The OLD CHURCH, now used as a Sunday school room, is built in chalk, and consists of a nave and chancel in one range and a south porch; it is lit on the north by three lancets of 13th-century date, and on the south by two, while the east window is a late 13thcentury one reset with shafted jambs and inserted tracery. There are two doors to the south, a small one near the eastern end, and one at the western end of 15th-century date with a four-centred head, on the rear-arch of which are some traces of colour decoration. The south porch is of early 19th-century construction. There is also a west door, a late insertion with a round head, and traces of a consecration cross on the masonry below. On the west and north interior wall are some indistinct traces of colour decoration and, preserved on shelves, a number of fragments of late 13thcentury date, capitals, portions of mouldings, &c., but the dismantled state of the building makes it impossible to assign these to their places. The font, which was removed when the new church was built, forty years ago, has recently been re-erected in its original position. It is old but of uncertain date. The stained glass in the east window, the gift of the present lord of the manor, contains in the centre light the figure of John Hampden, supported in the two side lights by Oliver Cromwell and Miles Hobart. At the top of the centre light, and occupying its original position in the window, is a very interesting and well-preserved fragment of 13th-century glass.
The chapel of Lee was originally appendant to the church of Weston Turville, (fn. 37) and seems to have been served by the rector of that parish. Ralph de Halton, when he held Lee, (fn. 38) made an agreement with regard to the chapel, by which he was to pay 5s. a year at the altar of Weston Turville on St. Thomas' Day in commutation for all tithes due from his land at Lee. Geoffrey de Turville (fn. 39) confirmed this agreement. He appears to have granted the chapel as well as his manor to the abbey of Missenden, (fn. 40) and various disputes arose as to the payments due from it to the rector of Weston Turville. It was finally agreed however that the abbot and canons were to pay 6s. a year to the mother church, and were to hold the chapel in peace. (fn. 41) The chapel was served by the canons, and the rectory was impropriated. In 1535 (fn. 42) the benefice was described as the rectory of Lee and Brownes and was let at farm, the tenant in 1540 being Thomas Adam. (fn. 43) Lord Russell obtained a grant of the rectory as well as the manor of Lee in 1547 (fn. 44) and no endowment seems to have been left for the chapel. No vicarage appears to have been ordained, (fn. 45) and though there were churchwardens in 1537, (fn. 46) two years earlier, when it was in the hands of the abbot, (fn. 47) it was still called the chapel of Lee. It is not certain whether Lee had become a separate parish at this time, but the extraordinary position of the chapel was apparent as early as 1537. In that year two churchwardens, Richard Westwood and Thomas Newynt(on), appear to have gone round the neighbouring parishes (fn. 48) asking charity for their church. A curious story has been preserved that on going to the house of Francis Fonge of Little Missenden for this purpose, Alice his wife asked them to come in to drink. In the house Westwood saw a book of the gospels in English lying open in the window. He read the opened pages and shortly afterwards accused his hostess, who was thereupon indicted for heresy. (fn. 49) The result unfortunately is not forthcoming. The efforts of the churchwardens to raise money probably enabled them to tide over the difficulty caused by the dissolution of the monastery, and the chapel may very likely have been continuously served by the ex-canon, John Slythurst, to whom an extra pension of £8 a year was granted in 1539 to serve the cure at Lee; (fn. 50) if he refused, the pension was reduced to £5 6s. 8d. How long this arrangement went on does not appear, but probably the lords of the manor were forced to make some reasonable provision for a curate at Lee Chapel. A vicarage is spoken of in the grant of the manor and rectory to Lord Russell, (fn. 51) and possibly some assignment of land had already taken place. The lords of the manor were the patrons and presented to the chapel as a donative. (fn. 52) The living at the present day is a vicarage, the advowson belonging to Mr. Lasenby Liberty.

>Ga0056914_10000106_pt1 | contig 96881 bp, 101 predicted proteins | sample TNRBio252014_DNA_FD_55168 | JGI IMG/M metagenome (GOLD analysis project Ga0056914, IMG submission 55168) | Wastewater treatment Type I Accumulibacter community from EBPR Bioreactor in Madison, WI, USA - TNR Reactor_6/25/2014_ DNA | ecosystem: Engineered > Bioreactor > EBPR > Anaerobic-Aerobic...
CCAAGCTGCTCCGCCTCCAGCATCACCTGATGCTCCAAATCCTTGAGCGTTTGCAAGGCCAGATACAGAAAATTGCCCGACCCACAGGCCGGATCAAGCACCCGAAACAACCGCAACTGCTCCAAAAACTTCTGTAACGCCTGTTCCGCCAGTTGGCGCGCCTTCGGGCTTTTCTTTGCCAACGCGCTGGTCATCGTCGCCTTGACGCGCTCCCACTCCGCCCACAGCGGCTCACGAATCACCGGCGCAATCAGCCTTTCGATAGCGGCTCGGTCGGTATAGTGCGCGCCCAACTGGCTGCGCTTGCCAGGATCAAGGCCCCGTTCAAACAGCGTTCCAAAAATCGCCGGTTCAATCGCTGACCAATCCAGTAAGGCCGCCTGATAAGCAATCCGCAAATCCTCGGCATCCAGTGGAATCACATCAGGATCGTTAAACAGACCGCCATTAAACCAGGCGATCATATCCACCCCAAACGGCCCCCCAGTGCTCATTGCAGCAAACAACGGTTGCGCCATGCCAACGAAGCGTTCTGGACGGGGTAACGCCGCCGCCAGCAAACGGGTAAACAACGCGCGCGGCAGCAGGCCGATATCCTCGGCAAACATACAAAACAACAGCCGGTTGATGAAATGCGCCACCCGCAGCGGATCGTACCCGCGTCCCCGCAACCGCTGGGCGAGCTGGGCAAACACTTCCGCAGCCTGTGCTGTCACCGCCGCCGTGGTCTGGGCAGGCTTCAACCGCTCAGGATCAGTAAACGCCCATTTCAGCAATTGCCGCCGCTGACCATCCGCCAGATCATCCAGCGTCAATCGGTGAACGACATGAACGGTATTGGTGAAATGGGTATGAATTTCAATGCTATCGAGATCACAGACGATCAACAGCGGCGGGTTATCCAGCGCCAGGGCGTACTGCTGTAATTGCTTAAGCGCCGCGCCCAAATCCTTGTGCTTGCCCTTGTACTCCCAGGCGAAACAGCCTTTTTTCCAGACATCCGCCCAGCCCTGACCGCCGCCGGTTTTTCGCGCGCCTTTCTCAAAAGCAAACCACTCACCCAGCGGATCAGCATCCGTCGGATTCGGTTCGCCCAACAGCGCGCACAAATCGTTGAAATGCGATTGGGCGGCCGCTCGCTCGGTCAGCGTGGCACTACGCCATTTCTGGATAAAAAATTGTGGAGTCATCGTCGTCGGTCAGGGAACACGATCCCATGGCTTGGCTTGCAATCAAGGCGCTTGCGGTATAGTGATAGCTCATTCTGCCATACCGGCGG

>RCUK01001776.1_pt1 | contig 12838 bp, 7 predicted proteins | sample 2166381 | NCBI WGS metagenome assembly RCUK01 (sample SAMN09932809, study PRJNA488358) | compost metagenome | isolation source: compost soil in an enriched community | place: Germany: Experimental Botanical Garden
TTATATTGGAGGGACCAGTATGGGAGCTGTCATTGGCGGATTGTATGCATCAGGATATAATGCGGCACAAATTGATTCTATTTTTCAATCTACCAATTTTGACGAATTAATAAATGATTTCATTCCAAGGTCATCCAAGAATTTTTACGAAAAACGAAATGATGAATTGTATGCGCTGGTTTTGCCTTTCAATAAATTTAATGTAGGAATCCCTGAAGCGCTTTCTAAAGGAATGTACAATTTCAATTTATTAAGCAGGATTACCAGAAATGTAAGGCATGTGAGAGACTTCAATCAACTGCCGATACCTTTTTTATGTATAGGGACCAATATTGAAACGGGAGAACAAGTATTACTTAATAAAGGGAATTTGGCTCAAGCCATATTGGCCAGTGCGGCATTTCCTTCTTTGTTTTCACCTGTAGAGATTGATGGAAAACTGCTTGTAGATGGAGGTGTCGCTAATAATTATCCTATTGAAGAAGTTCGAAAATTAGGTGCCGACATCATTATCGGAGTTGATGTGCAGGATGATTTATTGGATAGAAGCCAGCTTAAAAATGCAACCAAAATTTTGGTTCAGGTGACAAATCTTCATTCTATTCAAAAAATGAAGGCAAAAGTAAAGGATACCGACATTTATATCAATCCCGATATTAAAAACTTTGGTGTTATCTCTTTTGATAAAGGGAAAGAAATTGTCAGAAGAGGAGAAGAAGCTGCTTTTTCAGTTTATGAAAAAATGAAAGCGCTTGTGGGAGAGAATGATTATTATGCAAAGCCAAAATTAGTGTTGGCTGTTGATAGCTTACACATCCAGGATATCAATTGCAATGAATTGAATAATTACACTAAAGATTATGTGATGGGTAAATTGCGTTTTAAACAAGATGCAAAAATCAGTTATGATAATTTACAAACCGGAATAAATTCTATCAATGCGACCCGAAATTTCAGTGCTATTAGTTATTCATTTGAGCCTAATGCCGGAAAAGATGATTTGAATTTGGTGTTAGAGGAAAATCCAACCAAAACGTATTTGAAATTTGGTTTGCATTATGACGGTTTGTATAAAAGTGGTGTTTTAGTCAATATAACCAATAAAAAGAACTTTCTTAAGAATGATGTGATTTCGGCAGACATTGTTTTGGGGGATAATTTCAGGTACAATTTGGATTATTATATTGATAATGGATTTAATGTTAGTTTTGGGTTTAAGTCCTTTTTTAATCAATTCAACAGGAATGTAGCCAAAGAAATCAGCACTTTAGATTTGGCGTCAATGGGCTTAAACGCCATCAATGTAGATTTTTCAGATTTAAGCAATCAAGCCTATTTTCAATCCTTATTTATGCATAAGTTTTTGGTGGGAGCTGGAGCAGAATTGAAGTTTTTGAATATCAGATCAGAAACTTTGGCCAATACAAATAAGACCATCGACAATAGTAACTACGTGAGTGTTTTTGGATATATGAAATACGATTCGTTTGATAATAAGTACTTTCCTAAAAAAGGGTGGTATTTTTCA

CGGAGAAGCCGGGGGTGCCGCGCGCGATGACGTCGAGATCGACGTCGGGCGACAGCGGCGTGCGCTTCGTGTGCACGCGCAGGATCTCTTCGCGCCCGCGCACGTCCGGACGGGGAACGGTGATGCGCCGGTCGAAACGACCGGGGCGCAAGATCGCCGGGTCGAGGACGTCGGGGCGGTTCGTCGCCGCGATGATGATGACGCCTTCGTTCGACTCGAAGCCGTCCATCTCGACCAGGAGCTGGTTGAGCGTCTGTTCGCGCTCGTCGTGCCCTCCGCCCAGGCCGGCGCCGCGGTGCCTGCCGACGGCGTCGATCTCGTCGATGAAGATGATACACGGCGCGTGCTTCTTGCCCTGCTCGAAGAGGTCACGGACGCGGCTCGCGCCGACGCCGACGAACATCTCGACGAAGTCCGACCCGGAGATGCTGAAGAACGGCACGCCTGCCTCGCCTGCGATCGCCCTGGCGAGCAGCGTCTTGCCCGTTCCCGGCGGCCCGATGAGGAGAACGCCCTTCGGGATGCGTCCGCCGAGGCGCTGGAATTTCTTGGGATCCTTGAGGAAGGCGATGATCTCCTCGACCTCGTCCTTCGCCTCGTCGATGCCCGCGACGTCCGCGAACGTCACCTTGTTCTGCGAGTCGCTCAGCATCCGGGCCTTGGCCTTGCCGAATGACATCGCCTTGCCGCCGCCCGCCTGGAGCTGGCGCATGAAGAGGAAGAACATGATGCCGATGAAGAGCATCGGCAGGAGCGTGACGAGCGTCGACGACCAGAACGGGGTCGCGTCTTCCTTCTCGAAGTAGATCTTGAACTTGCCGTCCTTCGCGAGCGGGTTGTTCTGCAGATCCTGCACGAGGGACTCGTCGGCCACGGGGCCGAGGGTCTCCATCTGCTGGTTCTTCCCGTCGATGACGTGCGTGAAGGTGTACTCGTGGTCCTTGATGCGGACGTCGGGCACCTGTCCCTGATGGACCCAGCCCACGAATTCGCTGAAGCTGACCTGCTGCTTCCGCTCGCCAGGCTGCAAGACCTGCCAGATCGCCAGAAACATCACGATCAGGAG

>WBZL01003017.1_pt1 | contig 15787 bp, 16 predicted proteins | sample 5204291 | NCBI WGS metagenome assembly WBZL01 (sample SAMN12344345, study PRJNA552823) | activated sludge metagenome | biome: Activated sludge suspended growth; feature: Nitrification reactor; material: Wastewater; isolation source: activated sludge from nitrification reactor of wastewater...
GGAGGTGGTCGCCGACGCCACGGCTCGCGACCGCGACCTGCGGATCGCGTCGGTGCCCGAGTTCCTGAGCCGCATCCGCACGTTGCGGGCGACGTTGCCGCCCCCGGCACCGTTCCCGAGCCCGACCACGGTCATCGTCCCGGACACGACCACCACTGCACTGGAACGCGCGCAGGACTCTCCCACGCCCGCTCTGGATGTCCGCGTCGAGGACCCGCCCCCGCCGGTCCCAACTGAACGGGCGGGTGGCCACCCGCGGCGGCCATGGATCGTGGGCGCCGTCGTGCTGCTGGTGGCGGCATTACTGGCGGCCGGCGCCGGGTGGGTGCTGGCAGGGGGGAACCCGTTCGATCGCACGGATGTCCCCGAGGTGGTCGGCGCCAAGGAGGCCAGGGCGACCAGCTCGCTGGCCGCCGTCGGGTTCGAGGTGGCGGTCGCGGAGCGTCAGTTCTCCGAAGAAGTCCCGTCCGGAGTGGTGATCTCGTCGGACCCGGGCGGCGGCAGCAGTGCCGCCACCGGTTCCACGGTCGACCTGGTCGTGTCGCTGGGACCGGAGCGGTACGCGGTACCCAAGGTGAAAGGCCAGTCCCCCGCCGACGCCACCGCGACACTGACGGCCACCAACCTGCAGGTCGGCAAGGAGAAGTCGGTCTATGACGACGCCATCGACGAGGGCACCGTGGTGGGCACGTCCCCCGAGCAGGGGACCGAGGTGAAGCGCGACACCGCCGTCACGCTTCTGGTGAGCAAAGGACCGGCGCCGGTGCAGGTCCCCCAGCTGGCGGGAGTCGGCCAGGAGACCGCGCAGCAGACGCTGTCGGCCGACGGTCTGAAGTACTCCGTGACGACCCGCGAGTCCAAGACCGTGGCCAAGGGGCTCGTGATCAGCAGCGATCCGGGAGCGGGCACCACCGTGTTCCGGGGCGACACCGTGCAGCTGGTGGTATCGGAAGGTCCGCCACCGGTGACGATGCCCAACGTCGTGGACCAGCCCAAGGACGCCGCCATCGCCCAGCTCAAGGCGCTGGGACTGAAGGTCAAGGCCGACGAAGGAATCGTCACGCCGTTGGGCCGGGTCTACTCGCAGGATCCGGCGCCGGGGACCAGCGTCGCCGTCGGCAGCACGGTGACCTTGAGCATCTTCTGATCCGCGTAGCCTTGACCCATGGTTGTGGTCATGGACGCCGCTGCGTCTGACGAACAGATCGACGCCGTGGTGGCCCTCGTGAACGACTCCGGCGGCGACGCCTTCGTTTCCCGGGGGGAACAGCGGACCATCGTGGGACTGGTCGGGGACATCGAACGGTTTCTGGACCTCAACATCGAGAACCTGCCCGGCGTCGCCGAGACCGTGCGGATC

In 1880 Miss Harriet Day by will proved at London 4 June, left to the vicar and churchwardens £4,000 stock, now represented by £4,045 1s. 9d. Corporation of Croydon 3 per cent. stock, producing yearly £121 7s., to be applied 8s. weekly to each of five poor women, not under the age of sixty years, who should have dwelt for ten years within a radius of 2 miles of Lee parish church and be communicants there; £2 to vicar for making weekly payments aforesaid; residue to said women in coal at midsummer. The widows receive 8s. a week according to the terms of the will.
In 1881 Abraham Watson by will, proved at London 9 May, left to the vicar and churchwardens £200 now represented by £200 consols, dividends to be applied in food and coals at Christmas amongst the poor.